My Generation
Defending Agriculture on Chicago Streets

Defending Agriculture on Chicago Streets

Chicago moms traveled back to the farm this weekend; check out what one woman did with the hog production information she learned on the last tour.

Saturday morning dawned bright, clear and cool as we loaded onto a bus in a Chicago suburb with nearly two dozen Chicago moms. The moms were part of Illinois Farm Families Field Moms program, chosen for their interest in food production. They've been on a couple tours already, to a grocery store and to the Gould family hog farm.

This tour, however, took us to Paul and Donna Jeschke's picture-perfect farm at Mazon, Ill. No kidding, the sky was blue and full of high, fluffy clouds, the farm was shined up and looking great. It really made me want to go home and do something about my dandelions. Another day, I suppose.

Paul and Donna Jeschke talk corn production with the Illinois Farm Families 2014 Field Moms class.

I have come to expect a handful of things from these tours. One, that I will meet some really fun, really thoughtful women. Two, there will be good, deep conversation. And three, we'll all find each other on Facebook and Instagram and Twitter later on and become actual friends.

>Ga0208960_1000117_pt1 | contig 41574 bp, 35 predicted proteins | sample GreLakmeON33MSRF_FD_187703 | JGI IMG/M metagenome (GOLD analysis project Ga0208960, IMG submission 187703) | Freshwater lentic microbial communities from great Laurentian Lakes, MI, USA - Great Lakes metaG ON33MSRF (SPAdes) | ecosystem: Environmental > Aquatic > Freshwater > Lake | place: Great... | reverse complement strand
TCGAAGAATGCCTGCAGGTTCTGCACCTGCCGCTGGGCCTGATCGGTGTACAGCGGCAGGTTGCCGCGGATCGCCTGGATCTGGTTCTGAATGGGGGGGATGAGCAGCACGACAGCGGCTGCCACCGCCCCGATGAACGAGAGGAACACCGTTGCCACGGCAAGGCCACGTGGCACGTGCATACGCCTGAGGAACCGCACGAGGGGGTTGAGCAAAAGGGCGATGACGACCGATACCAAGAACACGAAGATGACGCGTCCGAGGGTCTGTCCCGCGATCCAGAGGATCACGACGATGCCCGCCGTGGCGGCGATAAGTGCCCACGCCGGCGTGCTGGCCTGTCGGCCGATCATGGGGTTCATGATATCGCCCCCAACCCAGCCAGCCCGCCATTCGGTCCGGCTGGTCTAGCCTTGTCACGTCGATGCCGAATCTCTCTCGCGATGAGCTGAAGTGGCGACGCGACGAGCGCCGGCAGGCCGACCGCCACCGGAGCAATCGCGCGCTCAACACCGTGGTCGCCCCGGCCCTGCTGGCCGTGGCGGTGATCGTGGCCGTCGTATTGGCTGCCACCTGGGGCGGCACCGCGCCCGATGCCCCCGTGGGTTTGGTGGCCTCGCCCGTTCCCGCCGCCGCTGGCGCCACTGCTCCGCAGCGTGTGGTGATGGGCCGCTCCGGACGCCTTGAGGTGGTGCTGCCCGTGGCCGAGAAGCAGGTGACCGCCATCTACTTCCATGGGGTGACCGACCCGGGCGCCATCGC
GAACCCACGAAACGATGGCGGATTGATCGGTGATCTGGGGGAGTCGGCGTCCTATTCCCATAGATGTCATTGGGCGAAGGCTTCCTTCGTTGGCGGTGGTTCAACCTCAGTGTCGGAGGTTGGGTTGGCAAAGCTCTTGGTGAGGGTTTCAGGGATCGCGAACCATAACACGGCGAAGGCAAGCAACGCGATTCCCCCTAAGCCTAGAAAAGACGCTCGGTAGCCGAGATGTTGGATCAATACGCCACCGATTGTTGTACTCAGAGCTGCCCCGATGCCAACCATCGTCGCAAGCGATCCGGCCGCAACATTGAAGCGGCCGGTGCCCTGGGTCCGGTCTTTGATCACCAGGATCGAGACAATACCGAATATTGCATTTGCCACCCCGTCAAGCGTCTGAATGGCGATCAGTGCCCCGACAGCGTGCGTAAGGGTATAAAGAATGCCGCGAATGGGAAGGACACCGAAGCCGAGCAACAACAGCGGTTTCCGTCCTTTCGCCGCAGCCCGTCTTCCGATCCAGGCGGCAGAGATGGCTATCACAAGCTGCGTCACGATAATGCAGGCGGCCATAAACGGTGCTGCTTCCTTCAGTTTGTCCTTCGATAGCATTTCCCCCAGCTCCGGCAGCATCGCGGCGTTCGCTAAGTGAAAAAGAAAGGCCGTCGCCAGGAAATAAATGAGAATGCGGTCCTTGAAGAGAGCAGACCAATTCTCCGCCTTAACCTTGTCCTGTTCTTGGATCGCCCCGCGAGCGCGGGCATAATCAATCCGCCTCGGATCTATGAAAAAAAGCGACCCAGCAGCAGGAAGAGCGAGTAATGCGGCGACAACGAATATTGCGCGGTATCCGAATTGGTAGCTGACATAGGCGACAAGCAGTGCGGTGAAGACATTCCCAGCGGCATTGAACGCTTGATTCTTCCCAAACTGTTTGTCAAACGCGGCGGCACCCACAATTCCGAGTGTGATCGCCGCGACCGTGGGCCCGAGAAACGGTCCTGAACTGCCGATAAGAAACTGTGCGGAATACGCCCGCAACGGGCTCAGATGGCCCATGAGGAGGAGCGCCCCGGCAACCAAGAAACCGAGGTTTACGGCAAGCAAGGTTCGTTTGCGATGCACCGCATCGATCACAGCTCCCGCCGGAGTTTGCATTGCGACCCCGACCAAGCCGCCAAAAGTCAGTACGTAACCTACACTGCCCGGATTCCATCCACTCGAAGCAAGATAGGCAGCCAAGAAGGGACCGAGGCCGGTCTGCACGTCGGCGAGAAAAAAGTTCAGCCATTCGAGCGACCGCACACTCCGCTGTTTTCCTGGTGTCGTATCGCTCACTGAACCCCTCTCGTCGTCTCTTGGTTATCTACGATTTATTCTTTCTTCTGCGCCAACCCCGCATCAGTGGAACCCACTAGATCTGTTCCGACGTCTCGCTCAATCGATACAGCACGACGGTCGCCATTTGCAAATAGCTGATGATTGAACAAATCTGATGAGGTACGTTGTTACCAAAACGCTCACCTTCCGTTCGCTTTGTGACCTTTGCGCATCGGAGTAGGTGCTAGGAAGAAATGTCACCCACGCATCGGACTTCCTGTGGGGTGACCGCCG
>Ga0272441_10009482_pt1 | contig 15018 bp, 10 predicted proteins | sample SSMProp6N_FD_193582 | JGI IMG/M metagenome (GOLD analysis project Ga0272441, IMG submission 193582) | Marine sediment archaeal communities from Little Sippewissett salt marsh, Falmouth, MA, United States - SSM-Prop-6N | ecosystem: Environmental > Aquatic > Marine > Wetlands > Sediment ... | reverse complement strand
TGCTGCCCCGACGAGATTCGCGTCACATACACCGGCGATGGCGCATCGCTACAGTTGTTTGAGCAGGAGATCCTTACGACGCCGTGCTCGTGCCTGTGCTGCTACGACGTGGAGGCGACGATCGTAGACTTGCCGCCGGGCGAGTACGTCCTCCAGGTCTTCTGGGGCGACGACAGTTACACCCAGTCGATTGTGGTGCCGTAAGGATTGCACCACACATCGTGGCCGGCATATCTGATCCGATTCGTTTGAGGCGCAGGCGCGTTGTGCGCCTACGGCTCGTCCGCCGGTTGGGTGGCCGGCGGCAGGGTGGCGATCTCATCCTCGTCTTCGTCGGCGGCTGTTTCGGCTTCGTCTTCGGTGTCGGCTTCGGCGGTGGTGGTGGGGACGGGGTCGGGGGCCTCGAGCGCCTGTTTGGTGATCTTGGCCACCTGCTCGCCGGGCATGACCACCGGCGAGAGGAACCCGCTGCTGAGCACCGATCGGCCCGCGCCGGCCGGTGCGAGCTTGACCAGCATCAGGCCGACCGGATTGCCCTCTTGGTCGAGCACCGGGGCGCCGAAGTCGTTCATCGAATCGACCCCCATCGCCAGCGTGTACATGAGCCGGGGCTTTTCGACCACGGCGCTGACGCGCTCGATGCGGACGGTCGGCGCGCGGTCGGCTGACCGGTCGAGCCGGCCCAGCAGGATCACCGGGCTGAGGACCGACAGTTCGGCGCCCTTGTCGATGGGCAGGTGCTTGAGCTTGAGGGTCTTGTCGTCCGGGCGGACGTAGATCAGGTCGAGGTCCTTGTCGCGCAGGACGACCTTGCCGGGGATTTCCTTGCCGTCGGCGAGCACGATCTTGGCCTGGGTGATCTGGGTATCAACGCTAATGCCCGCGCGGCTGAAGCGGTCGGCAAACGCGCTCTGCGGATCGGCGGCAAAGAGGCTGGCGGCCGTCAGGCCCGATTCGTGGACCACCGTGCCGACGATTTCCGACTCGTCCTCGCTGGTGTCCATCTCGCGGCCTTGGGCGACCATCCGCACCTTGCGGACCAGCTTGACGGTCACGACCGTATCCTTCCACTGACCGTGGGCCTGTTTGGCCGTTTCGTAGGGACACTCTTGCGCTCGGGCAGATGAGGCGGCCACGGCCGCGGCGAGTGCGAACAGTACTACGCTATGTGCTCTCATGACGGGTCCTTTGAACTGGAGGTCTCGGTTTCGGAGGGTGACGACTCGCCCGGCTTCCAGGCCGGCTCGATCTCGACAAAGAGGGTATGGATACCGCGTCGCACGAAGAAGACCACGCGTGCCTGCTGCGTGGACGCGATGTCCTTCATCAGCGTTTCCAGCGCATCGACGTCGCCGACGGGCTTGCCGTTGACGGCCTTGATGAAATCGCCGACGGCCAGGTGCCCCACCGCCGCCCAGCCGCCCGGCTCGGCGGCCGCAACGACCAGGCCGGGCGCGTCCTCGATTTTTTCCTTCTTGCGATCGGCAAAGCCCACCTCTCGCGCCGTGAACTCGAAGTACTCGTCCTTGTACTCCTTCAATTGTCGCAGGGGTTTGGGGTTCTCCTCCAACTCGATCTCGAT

This tour was no different and I have to share a story from Sara McGuire. Sarah lives in the city and I loved talking with her. We didn’t agree on everything and that's ok; her comments made me think about my position and I can only hope mine did the same for her. But I love this story.

Early in our conversation, she mentioned how her trip to the hog farm changed everything for her. Then she told of being stopped in the street by an activist who was trying to raise money for something that had to do with agricultural runoff.

"He's showing me these pictures and this was right after we visited the hog farm," she said, adding that he was referring to the pictures of "big ag."

Sara asked, "'Did you know 94% of farms are family owned?' And he said, ' I did not know that.'

She had a response. "Well, you should probably do some more research before you stop people in the street and tell them this stuff."

It was at that point that he began pointing at his flyer and suggesting she call them and tell them what she knows. 

It gets better.

"They're really responsible about the fertilizer and the fertilizer is manure, not a chemical," Sara told me. "And it's injected in the ground. It's not like it's laying there and they're hoping the rain doesn't wash it off.

"It was interesting; I was like, 'NO! You're wrong!' Usually I would be the one signing the petition: 'OK, Greenpeace, yes!'"

As I have reflected on the day, I believe this might be the actual perfect scenario. Sara is a very thoughtful, educated young woman who took time from her life to come to the farm and learn about what we do and how it affects her family. She was not swayed by every argument; she's still uncomfortable with some aspects of genetic modification. I respect that. She's learned the facts and she's walked our fields (and barns).

She's taken our plight to heart, even to the point of defending us on the streets of Chicago. I'll take that. Every day. I'll take that. 

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